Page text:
Marc Ribot & The Young Philadelphians, Live in Tokyo
Ribot is a soul who never stops searching for something new to do. Some of his work is quite inaccessible and difficult and then sometimes he comes out with a Cuban band. I saw him play a few years ago at The Stone in New York where he just tore the roof off the place with his band, an amazing experience of free jazz. With artists like this, you never know what is going to come next, but I can’t say I expected him to gather other jazz legends and put together a band covering Philadelphia soul and funk songs. Did you think you needed Ribot and his fellow guitar god Mary Halvorson shredding over “The Hustle” or Teddy Pendergrass’s “Love TKO”? No, you never thought of it but you definitely need it because this is great. The rest of the band is Jamaaladeen Tacuma, who used to play bass with Ornette Coleman, and G. Calvin Weston on drums. Playing this music live in Tokyo, they also added a string trio of Japanese musicians, only adding to the richness of the sound. Very, very cool stuff. It’s true that no one in this band can sing, which I guess is a demerit, but who really cares when the music is this insanely good.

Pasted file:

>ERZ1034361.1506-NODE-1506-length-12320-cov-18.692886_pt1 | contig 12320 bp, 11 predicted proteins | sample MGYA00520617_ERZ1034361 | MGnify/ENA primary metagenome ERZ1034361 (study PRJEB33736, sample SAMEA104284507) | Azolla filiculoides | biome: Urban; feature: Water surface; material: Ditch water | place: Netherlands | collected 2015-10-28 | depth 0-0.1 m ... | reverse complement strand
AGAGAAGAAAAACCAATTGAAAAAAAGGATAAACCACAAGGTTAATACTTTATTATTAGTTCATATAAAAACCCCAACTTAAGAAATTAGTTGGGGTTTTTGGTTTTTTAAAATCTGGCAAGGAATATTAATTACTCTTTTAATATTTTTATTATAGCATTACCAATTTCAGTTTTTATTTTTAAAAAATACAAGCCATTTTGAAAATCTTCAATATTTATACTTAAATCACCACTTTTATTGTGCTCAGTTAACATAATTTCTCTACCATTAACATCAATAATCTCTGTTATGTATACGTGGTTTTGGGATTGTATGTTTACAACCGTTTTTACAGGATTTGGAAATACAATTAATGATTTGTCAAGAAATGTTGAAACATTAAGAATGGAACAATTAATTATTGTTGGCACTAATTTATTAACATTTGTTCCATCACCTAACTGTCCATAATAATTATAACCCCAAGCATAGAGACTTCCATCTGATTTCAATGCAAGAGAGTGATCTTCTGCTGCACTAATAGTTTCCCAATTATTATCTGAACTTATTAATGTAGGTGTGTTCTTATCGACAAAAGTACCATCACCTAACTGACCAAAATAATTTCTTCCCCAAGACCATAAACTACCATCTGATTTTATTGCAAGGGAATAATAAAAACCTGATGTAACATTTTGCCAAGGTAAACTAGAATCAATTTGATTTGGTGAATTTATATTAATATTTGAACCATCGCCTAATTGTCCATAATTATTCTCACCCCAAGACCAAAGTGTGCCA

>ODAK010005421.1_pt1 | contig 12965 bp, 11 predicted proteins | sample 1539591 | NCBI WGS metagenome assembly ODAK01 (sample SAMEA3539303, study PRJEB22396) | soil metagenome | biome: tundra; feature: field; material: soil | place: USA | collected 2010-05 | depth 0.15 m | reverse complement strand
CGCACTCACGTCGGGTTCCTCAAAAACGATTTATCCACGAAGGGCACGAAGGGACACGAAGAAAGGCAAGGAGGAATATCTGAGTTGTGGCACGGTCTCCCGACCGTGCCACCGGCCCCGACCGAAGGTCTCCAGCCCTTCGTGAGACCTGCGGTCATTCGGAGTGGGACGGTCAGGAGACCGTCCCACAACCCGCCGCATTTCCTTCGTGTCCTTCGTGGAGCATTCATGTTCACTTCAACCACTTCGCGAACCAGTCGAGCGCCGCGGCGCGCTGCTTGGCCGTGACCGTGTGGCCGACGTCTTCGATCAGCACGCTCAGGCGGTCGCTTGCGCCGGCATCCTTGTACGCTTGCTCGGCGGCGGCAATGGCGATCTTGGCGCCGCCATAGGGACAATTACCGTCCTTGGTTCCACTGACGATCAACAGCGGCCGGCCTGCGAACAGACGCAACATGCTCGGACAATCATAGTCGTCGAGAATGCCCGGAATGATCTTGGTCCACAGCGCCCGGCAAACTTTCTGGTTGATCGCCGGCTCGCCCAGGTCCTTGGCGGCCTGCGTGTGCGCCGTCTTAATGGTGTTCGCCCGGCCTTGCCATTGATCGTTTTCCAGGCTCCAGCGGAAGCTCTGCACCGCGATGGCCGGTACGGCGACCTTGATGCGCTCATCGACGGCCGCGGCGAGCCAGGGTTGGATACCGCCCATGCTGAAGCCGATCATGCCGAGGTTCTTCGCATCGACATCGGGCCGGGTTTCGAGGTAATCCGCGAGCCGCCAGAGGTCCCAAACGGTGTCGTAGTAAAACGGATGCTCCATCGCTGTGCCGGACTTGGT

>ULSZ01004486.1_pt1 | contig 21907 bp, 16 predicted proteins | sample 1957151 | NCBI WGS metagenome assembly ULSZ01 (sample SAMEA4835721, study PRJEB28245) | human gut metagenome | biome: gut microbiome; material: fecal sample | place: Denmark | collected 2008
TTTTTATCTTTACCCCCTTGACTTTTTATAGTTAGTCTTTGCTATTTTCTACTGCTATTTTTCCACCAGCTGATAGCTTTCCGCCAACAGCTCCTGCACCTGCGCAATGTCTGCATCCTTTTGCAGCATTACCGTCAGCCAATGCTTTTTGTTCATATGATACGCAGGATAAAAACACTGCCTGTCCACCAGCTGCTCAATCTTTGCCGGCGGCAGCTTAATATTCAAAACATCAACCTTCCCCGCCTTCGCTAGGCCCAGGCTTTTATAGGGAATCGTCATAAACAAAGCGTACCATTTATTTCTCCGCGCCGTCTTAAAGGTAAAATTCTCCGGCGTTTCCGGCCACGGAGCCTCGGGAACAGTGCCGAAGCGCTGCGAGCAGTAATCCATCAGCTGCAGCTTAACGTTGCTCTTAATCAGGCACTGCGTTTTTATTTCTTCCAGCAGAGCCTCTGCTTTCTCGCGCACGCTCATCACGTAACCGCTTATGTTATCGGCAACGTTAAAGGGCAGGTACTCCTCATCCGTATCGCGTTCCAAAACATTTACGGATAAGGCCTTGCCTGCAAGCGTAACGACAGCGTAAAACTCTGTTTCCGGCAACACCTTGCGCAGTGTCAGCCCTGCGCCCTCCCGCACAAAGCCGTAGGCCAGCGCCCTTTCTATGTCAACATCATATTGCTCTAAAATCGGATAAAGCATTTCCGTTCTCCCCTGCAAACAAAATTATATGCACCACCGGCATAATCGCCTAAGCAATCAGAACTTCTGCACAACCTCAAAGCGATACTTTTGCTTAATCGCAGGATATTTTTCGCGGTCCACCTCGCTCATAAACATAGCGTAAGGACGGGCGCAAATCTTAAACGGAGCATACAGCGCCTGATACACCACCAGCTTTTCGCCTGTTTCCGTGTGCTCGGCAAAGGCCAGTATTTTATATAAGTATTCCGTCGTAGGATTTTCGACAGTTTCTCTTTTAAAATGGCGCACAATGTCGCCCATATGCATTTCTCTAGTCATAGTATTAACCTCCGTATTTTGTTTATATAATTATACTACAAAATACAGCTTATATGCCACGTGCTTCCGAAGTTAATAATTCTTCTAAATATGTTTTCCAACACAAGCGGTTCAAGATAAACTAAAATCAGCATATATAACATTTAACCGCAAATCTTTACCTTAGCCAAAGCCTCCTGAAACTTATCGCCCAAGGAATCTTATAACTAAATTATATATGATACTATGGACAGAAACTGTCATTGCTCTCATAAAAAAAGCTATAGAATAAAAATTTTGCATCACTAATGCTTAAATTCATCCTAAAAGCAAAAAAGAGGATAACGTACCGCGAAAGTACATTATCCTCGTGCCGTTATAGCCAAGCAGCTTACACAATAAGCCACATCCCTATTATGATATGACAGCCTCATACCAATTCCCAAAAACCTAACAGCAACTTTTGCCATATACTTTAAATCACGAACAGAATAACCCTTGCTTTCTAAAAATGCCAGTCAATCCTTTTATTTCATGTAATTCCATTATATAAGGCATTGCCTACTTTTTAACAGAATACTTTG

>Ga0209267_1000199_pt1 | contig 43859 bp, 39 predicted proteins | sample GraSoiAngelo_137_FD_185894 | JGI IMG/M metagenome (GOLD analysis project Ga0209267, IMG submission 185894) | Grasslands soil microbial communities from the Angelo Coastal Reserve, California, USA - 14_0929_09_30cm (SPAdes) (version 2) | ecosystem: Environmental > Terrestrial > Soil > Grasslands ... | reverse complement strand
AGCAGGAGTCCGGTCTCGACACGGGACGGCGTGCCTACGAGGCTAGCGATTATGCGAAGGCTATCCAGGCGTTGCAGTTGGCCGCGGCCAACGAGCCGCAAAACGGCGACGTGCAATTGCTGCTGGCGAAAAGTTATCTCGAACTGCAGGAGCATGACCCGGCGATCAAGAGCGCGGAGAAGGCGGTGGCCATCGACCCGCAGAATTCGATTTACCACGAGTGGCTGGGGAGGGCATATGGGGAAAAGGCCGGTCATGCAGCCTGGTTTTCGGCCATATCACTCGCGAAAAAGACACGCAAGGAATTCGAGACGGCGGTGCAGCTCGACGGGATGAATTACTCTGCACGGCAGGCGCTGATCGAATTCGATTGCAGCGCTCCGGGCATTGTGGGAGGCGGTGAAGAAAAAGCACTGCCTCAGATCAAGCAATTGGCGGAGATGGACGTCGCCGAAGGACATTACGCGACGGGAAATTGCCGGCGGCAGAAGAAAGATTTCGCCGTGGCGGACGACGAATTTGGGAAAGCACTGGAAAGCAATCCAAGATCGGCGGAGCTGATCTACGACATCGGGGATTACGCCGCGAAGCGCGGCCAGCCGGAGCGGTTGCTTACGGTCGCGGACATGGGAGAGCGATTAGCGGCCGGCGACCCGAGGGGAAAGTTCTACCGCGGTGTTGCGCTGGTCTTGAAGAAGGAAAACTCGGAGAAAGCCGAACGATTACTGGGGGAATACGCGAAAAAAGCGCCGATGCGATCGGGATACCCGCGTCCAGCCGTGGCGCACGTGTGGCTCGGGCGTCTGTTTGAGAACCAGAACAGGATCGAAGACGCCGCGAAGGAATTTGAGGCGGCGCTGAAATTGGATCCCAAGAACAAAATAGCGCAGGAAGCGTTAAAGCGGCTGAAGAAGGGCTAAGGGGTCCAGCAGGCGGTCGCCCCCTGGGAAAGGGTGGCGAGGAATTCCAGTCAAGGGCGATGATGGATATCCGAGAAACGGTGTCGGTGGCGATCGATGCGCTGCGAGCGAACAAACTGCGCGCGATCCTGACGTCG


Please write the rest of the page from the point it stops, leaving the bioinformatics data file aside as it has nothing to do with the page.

Julien Baker, Turn Out the Lights
This widely lauded album ended up on many Top 10 lists for 2017. I can see why. A couple reviews noted that listening to these songs by a young lesbian evangelical from Tennessee is like entering her private prayers to God and I can see why. Trying to figure out the contradictions of her life (she had other friends from her church come out and they were sent to heterosexual conversion camps and she had no idea what would happen when she came out to her parents, but it worked out just fine and they were supportive), this is a fascinating album by a gifted young songwriter. The songs may blend together a bit, but when you write this well, it’s OK. She reminds me somewhat of John Moreland, whose quiet songs are instantly arresting and force you to listen. Quite a talent here.
As always, an open thread for all things music and no things politics.